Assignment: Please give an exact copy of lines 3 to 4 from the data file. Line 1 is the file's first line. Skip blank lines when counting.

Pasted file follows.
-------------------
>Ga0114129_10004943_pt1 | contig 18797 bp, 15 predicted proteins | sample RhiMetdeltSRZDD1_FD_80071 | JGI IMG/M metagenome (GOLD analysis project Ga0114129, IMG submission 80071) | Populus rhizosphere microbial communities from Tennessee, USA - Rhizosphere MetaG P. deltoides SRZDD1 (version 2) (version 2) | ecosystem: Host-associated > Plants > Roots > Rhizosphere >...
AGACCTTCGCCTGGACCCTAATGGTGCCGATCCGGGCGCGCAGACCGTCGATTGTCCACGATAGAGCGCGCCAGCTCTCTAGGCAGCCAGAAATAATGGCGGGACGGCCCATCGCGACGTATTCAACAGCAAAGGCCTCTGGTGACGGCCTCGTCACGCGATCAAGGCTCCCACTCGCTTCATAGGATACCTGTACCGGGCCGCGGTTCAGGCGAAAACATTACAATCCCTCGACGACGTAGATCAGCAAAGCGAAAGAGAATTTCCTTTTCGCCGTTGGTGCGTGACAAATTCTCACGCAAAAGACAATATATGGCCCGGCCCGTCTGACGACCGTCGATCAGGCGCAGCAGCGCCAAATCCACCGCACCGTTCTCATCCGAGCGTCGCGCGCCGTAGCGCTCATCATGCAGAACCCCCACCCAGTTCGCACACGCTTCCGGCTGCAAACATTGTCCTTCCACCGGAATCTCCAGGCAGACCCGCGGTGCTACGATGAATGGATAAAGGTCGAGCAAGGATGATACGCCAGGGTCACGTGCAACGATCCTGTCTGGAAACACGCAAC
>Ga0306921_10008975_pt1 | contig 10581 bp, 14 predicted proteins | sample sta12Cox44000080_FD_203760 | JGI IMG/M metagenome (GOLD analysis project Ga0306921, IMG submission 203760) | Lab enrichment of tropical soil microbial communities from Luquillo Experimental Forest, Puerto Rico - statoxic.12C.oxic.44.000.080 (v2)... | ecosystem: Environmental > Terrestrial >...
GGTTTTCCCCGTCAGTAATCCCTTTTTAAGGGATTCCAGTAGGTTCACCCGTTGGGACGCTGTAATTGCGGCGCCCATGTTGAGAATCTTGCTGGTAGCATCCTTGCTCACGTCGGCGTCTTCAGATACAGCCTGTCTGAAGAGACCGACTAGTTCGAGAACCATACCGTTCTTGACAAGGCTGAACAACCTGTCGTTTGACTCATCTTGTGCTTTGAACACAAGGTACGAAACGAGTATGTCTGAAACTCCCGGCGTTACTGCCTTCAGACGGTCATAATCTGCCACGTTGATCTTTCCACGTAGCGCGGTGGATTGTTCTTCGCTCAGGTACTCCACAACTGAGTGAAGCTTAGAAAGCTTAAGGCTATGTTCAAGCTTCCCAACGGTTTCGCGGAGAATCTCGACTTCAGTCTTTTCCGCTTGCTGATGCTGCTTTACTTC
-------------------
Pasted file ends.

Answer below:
>Ga0306921_10008975_pt1 | contig 10581 bp, 14 predicted proteins | sample sta12Cox44000080_FD_203760 | JGI IMG/M metagenome (GOLD analysis project Ga0306921, IMG submission 203760) | Lab enrichment of tropical soil microbial communities from Luquillo Experimental Forest, Puerto Rico - statoxic.12C.oxic.44.000.080 (v2)... | ecosystem: Environmental > Terrestrial >...
GGTTTTCCCCGTCAGTAATCCCTTTTTAAGGGATTCCAGTAGGTTCACCCGTTGGGACGCTGTAATTGCGGCGCCCATGTTGAGAATCTTGCTGGTAGCATCCTTGCTCACGTCGGCGTCTTCAGATACAGCCTGTCTGAAGAGACCGACTAGTTCGAGAACCATACCGTTCTTGACAAGGCTGAACAACCTGTCGTTTGACTCATCTTGTGCTTTGAACACAAGGTACGAAACGAGTATGTCTGAAACTCCCGGCGTTACTGCCTTCAGACGGTCATAATCTGCCACGTTGATCTTTCCACGTAGCGCGGTGGATTGTTCTTCGCTCAGGTACTCCACAACTGAGTGAAGCTTAGAAAGCTTAAGGCTATGTTCAAGCTTCCCAACGGTTTCGCGGAGAATCTCGACTTCAGTCTTTTCCGCTTGCTGATGCTGCTTTACTTC